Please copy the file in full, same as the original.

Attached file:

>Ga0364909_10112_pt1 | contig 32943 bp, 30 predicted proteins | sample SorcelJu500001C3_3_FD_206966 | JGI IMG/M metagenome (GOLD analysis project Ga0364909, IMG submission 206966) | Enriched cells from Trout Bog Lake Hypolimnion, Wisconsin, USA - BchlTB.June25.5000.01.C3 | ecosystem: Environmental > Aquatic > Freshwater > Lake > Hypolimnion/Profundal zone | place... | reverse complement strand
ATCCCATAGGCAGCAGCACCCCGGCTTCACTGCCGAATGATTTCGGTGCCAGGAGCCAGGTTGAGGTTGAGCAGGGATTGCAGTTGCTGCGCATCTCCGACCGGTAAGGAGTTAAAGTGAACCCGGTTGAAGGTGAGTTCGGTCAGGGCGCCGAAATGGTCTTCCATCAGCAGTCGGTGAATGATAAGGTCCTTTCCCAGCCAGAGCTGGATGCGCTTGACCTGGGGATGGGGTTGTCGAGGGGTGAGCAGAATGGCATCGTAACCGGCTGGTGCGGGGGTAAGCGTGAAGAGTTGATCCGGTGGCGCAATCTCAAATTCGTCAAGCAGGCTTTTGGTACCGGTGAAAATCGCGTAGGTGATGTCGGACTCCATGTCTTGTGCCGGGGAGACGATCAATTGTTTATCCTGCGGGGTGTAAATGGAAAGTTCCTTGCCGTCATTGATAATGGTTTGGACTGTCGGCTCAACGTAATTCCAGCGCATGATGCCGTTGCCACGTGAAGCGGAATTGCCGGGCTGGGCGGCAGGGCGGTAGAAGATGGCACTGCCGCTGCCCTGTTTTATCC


>Ga0364909_10112_pt1 | contig 32943 bp, 30 predicted proteins | sample SorcelJu500001C3_3_FD_206966 | JGI IMG/M metagenome (GOLD analysis project Ga0364909, IMG submission 206966) | Enriched cells from Trout Bog Lake Hypolimnion, Wisconsin, USA - BchlTB.June25.5000.01.C3 | ecosystem: Environmental > Aquatic > Freshwater > Lake > Hypolimnion/Profundal zone | place... | reverse complement strand
ATCCCATAGGCAGCAGCACCCCGGCTTCACTGCCGAATGATTTCGGTGCCAGGAGCCAGGTTGAGGTTGAGCAGGGATTGCAGTTGCTGCGCATCTCCGACCGGTAAGGAGTTAAAGTGAACCCGGTTGAAGGTGAGTTCGGTCAGGGCGCCGAAATGGTCTTCCATCAGCAGTCGGTGAATGATAAGGTCCTTTCCCAGCCAGAGCTGGATGCGCTTGACCTGGGGATGGGGTTGTCGAGGGGTGAGCAGAATGGCATCGTAACCGGCTGGTGCGGGGGTAAGCGTGAAGAGTTGATCCGGTGGCGCAATCTCAAATTCGTCAAGCAGGCTTTTGGTACCGGTGAAAATCGCGTAGGTGATGTCGGACTCCATGTCTTGTGCCGGGGAGACGATCAATTGTTTATCCTGCGGGGTGTAAATGGAAAGTTCCTTGCCGTCATTGATAATGGTTTGGACTGTCGGCTCAACGTAATTCCAGCGCATGATGCCGTTGCCACGTGAAGCGGAATTGCCGGGCTGGGCGGCAGGGCGGTAGAAGATGGCACTGCCGCTGCCCTGTTTTATCC